According to the International Data Corporation (IDC) Worldwide Quarterly Server Tracker, factory revenue in the worldwide server market increased 3.1% year over year to $14.6 billion in the fourth quarter of 2012 (4Q12). This was the first quarterly increase of factory revenue in five quarters. Worldwide server shipments decreased 3.9% to 2.1 million units in 4Q12 when compared with the same period in 2011. For the full year 2012, worldwide server revenue decreased 1.9% to $51.3 billion when compared to 2011, while worldwide unit shipments decreased 1.5% year over year to 8.1 million units.
On a year-over-year basis, volume systems and high-end systems experienced 4.2% and 6.4% revenue growth to $9.1 billion and $4.1 billion respectively in 4Q12. At the same time, demand for midrange systems experienced a year-over-year revenue decline of 10.0% to $1.5 billion in 4Q12. The volume segment and high-end systems were both buoyed by a favorable technology refresh cycle with volume systems benefiting from continued demand for x86 servers deployed as part of consolidation and virtualization initiatives while increased spending for high-end systems was helped by strong demand for IBM System z mainframes.
“Despite experiencing the first quarterly growth in factory revenue in over a year, the server market continued to show signs of lumpiness in the fourth quarter,” said Matt Eastwood, group vice president and general manager, Enterprise Platforms at IDC. “IDC forecasted that server demand would begin to improve in the second half of 2012 following a number of critical product refreshes which occurred in the first half of the year. While this did happen in the fourth quarter, market demand was uneven with the U.S., Asia/Pacific and Latin America all experiencing sharp growth, while demand in all other regions remained soft. Average selling prices for servers increased sharply in the quarter as large and small enterprises continued to invest heavily in new server capacity to drive additional consolidation and virtualization initiatives.”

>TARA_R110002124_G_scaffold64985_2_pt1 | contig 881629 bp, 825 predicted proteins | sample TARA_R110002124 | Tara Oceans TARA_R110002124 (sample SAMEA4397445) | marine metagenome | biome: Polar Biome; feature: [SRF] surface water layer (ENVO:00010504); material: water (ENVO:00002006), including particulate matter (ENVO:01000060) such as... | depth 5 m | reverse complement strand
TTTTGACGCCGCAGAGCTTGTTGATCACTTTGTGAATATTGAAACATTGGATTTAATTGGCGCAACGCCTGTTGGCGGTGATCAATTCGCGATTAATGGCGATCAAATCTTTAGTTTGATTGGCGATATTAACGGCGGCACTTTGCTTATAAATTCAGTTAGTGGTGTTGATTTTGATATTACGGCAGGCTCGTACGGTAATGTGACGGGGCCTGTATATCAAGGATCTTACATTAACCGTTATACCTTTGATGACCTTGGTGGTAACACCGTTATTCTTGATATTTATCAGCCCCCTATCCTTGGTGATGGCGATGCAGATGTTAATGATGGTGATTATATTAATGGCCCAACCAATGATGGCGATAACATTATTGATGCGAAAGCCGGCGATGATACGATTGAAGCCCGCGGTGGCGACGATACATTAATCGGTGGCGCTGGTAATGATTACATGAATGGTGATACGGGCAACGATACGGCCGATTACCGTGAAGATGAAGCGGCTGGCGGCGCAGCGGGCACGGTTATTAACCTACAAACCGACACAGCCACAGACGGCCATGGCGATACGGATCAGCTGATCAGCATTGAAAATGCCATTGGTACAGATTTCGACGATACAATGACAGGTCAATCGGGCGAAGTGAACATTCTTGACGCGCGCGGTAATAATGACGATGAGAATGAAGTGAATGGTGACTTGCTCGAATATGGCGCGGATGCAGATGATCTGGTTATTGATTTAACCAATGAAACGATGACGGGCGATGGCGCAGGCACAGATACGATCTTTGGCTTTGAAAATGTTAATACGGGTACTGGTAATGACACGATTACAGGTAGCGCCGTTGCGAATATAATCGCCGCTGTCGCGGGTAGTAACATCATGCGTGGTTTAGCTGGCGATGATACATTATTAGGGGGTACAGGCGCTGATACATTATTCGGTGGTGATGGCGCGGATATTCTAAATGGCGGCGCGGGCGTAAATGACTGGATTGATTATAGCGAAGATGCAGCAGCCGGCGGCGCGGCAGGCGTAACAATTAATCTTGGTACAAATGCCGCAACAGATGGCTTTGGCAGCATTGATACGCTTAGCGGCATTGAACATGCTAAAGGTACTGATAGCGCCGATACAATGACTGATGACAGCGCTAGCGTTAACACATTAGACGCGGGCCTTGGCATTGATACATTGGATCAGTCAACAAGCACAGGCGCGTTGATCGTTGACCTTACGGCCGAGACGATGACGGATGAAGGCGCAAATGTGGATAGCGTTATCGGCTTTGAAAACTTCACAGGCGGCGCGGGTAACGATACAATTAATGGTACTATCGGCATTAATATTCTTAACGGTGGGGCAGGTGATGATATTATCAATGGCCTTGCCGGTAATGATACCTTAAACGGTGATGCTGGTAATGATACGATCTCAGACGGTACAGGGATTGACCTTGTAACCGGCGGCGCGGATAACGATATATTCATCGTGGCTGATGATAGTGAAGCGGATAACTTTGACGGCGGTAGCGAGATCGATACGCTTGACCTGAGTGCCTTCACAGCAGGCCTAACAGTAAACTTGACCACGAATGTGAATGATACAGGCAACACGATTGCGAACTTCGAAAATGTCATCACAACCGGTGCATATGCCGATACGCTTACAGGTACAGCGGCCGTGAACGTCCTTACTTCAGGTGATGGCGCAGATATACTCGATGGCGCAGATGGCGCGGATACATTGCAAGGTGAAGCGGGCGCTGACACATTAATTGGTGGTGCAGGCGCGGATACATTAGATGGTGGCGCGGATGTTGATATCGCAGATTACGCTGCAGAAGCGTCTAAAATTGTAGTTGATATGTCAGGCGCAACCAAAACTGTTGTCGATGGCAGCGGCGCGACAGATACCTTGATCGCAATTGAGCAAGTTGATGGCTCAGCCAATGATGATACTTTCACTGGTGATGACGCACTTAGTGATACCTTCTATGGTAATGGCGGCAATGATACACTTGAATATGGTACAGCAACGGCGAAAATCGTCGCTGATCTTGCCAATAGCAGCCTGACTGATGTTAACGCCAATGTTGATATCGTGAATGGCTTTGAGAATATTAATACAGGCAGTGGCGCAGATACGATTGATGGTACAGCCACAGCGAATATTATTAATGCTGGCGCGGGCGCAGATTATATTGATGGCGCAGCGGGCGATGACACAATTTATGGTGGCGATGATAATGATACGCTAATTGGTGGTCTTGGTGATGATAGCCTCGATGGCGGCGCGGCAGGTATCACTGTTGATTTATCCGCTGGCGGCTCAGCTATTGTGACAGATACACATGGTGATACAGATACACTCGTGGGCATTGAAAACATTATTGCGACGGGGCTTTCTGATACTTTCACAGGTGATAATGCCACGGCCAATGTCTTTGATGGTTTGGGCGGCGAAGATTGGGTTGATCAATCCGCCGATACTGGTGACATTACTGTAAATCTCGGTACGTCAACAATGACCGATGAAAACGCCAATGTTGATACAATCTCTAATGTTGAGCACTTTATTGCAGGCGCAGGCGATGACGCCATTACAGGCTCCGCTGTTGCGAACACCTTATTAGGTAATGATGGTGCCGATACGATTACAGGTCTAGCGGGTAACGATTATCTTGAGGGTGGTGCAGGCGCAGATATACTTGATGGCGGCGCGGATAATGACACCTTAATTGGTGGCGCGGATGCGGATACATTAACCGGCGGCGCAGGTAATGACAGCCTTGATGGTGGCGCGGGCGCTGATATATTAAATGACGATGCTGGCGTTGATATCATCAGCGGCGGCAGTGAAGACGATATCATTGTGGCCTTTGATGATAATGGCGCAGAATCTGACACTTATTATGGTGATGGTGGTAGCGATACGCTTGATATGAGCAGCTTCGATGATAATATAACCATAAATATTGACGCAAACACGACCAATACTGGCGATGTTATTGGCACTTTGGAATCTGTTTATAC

Overall server market standings, by vendor
IBM held onto the number 1 spot in the worldwide server systems market with 36.5% market share in factory revenue for 4Q12, as revenue increased 3.1% year over year. IBM experienced significant improvements in demand for its System z mainframes aided by a strong product refresh cycle. The fourth quarter also delivered the highest quarterly revenue IBM has achieved in System z in more than a decade. HP held the number 2 spot with 24.8% share for the quarter as revenue decreased 3.2% compared to 4Q11. Although HP experienced solid demand for its x86-based ProLiant servers, it was offset by weak Itanium-based Integrity server demand in the quarter. Dell increased server revenue by 5.7% year over year and maintained third place with 15.1% factory revenue market share in 4Q12. Three companies shared the number 4 market position, with Oracle, Fujitsu and Cisco all locked in a statistical tie* in 4Q12. Additionally, this was the first quarter that Cisco maintained a position in the top 5 server rankings.
Top server market findings
* Linux server demand was positively impacted by high performance computing (HPC) and cloud infrastructure deployments, as hardware revenue improved 12.7% year over year in 4Q12 to $3.0 billion. Linux servers now represent 20.4% of all server revenue, up 1.7 points when compared with the fourth quarter of 2011.
* Microsoft Windows server demand continued to increase in 4Q12 as hardware revenue increased 3.2% year over year. Quarterly revenue of $6.7 billion for Windows servers represented 45.8% of overall quarterly factory revenue, the same share as in the prior year’s quarter.
* Unix servers experienced a revenue decline of 24.1% year over year to $2.6 billion representing 17.6% of quarterly server revenue. This was the sixth consecutive quarter of revenue decline in the Unix server market and all major Unix server vendors experienced a revenue decline when compared with the fourth quarter of 2011.